To me just another monument of architecture and mankind, a phallus of technology, thought to be sophistically engineered…
You’d think that the world’s tallest building – a structure that requires amazingly complex engineering and technology to reach its heights – would have an equally impressive sewage system. Unfortunately, that’s not the case because it isn’t hooked up to a municipal wastewater treatment system – so when you poop in the Burj Khalifa, that waste is actually trucked out of the city. Trucked out of the city! We’re frankly flabbergasted by the inefficiency of such a system. One of the world’s most advanced buildings relies on an arcane method to transport wastewater to a treatment facility outside of town. So remember, if you happen to visit and use the Burj Khalifa’s restroom, some unfortunate person has to collect your poop and drive it out of Dubai.
In November, Terry Gross of NPR interviewed Kate Ascher, author of The Heights: Anatomy of a Skyscraper, where she explained what happens to sewage from the Burj Khalifa and other tall buildings in Dubai. There are a host of tall buildings in Dubai and many of them aren’t connected to a municipal sewage system. It seems that construction outpaced installation of such an important component of any multistory building – seemingly with the approval of the city planning department. There is some semblance of a system, but it doesn’t have the capacity to handle the output from an 828 meter tower.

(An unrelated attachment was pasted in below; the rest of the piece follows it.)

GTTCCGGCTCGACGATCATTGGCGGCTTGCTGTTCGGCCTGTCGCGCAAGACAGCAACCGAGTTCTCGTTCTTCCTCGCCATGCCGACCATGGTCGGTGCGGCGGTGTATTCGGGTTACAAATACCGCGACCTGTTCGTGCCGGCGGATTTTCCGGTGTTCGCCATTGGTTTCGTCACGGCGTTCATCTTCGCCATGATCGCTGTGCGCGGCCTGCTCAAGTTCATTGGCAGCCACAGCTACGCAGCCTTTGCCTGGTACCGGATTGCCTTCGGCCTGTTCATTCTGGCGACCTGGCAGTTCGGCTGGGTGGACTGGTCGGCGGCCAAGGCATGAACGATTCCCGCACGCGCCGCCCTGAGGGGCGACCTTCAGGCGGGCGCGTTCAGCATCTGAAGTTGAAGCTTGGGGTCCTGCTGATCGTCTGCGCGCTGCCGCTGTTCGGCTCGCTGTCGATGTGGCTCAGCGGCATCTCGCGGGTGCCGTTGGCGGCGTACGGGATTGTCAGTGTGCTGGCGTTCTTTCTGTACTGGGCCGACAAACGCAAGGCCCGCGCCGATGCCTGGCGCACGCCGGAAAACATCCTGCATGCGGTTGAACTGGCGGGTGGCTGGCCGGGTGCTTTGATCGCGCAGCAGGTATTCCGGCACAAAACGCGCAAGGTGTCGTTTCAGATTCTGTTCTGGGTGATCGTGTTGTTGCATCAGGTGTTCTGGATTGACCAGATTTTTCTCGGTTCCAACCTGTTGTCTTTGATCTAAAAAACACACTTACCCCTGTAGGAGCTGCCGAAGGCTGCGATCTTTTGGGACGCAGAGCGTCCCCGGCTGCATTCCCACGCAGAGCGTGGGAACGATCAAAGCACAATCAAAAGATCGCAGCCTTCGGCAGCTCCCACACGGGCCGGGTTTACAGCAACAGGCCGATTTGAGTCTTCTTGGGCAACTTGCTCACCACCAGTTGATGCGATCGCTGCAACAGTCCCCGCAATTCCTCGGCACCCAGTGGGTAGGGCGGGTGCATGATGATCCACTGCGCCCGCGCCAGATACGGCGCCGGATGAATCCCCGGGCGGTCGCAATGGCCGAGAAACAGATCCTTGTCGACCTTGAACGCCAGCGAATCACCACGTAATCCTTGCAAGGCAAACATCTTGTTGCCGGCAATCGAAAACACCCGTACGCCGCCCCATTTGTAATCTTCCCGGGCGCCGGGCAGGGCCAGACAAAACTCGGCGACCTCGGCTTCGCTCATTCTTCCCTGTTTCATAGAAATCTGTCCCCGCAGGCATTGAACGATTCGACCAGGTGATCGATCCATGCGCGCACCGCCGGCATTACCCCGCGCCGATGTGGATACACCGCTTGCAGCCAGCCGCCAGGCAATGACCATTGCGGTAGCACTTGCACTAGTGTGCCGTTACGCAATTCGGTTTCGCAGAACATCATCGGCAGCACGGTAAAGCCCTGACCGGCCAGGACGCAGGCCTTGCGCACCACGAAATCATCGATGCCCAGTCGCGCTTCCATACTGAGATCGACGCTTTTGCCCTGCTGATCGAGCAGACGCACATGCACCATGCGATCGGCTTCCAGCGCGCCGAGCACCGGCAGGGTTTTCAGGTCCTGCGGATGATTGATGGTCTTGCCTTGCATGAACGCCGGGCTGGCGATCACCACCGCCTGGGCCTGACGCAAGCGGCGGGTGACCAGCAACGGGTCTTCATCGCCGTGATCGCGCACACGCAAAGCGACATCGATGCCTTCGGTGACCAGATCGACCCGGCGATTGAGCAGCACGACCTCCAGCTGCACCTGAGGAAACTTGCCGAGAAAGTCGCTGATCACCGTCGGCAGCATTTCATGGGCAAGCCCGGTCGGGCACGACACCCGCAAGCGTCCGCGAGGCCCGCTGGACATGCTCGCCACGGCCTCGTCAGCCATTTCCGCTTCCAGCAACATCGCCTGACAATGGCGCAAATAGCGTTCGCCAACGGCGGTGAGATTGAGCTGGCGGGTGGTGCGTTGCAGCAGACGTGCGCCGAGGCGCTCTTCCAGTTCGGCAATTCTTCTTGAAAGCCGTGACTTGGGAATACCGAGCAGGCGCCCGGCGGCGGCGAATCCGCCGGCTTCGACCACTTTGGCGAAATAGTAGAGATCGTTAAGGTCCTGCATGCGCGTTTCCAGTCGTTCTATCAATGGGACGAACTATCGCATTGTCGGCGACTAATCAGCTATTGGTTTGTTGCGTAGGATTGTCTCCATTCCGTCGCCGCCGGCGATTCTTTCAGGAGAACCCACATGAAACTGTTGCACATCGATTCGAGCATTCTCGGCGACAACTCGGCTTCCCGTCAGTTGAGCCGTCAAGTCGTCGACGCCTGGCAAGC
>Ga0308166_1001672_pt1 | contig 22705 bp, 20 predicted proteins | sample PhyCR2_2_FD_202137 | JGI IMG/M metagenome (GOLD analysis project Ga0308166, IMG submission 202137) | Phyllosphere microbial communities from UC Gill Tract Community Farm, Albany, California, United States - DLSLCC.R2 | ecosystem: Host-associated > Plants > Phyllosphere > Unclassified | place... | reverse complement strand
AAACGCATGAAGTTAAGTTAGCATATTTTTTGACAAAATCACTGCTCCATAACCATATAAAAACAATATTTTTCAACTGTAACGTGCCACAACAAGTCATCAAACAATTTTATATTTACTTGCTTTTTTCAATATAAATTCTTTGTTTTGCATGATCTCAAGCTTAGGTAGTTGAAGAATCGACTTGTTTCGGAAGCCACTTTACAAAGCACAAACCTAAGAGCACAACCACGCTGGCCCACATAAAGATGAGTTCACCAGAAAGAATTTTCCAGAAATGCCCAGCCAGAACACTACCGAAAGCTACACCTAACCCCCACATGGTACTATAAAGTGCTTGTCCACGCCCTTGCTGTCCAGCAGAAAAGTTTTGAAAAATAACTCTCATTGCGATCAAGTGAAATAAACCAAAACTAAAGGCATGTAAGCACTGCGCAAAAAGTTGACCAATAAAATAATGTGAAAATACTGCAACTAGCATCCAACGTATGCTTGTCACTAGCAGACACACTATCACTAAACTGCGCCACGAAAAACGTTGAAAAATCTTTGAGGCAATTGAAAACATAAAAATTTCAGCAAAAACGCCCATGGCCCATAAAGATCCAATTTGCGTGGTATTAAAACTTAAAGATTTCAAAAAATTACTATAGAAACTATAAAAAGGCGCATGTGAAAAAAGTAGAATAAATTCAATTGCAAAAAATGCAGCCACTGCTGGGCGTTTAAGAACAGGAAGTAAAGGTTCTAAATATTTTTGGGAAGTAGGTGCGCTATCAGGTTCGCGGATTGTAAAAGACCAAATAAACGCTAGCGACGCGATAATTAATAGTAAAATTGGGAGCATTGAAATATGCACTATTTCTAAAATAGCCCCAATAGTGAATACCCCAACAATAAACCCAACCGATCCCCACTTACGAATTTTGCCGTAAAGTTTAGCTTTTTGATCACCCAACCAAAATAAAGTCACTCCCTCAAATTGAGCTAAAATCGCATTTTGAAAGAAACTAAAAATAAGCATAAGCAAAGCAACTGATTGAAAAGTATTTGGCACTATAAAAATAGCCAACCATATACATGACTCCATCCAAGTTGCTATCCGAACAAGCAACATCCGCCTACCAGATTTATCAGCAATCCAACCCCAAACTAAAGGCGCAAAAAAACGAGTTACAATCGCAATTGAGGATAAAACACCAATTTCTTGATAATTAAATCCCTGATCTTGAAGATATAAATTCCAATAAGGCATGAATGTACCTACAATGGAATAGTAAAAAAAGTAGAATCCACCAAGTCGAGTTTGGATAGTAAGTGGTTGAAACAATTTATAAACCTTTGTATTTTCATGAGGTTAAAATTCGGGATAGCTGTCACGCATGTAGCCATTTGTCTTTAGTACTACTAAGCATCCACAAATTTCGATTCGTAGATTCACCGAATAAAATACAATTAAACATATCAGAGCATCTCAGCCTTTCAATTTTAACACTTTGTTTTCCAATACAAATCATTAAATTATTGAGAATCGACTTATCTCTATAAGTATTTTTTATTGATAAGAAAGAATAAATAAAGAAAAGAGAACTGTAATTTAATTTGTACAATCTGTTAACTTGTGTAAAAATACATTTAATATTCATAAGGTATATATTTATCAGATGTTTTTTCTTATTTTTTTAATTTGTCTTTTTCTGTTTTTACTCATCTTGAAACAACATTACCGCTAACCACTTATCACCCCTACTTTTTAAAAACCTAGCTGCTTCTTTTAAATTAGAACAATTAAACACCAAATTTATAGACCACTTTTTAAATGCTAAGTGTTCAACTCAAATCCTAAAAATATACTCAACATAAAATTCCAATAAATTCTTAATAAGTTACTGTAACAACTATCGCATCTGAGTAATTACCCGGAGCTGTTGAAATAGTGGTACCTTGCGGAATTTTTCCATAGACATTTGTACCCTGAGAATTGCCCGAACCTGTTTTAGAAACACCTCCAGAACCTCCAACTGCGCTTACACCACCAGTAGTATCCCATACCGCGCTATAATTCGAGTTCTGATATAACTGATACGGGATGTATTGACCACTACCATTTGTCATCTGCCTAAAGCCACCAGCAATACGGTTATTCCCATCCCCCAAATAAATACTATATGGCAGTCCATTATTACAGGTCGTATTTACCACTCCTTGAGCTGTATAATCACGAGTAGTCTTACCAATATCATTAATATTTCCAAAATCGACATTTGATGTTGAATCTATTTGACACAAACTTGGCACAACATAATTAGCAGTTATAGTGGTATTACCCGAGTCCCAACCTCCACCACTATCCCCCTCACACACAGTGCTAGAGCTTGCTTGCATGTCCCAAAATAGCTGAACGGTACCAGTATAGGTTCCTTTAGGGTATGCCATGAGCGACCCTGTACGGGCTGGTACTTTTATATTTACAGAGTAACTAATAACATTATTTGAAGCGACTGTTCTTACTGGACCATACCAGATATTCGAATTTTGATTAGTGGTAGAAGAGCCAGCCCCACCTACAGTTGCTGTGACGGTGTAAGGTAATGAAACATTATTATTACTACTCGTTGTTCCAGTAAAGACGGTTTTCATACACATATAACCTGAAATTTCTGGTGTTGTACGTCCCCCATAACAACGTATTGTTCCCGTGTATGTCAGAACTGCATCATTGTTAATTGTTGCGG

In the interview, Ascher explained that “some [buildings] can access a municipal system but many of them actually use trucks to take the sewage out of individual buildings and then they wait on a queue to put it into a waste water treatment plant. So it’s a fairly primitive system.” Trucks often wait in line for up to 24 hours before they can offload their payload. As Gizmodo calculated, a full building with 35,000 people would produce 7 tons of poop per day, plus all the additional wastewater for showers, brushing your teeth and so on, totaling up to 15 tons per day of wastewater.
The inefficiency of such a system is mind-boggling and raises the issue of how architecture is more than just designing a great building. Architects must also consider the impact of their building on the rest of the city and how it will interact with it. It’s all fine and good to build the world’s tallest building, but if you have to remove the waste via inefficient and costly trucks, then you’ve failed.
If you read the quoted text carefully, you’ll have noticed that many – if not most – of Dubai’s buildings are not connected to the wastewater system. It would appear that diesel for trucks is cheaper than a wastewater system. You just wonder how long this will be going to work. Sustainability and resilience does certainly not seem to be high on the agenda.